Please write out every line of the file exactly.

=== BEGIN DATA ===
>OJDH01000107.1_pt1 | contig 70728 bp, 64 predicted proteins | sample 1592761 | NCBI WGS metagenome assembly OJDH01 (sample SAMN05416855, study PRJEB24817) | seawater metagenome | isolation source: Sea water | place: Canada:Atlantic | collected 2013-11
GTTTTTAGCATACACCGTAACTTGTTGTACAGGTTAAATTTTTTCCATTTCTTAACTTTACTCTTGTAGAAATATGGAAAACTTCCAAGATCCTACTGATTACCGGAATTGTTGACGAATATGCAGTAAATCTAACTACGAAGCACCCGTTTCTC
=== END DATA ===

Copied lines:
>OJDH01000107.1_pt1 | contig 70728 bp, 64 predicted proteins | sample 1592761 | NCBI WGS metagenome assembly OJDH01 (sample SAMN05416855, study PRJEB24817) | seawater metagenome | isolation source: Sea water | place: Canada:Atlantic | collected 2013-11
GTTTTTAGCATACACCGTAACTTGTTGTACAGGTTAAATTTTTTCCATTTCTTAACTTTACTCTTGTAGAAATATGGAAAACTTCCAAGATCCTACTGATTACCGGAATTGTTGACGAATATGCAGTAAATCTAACTACGAAGCACCCGTTTCTC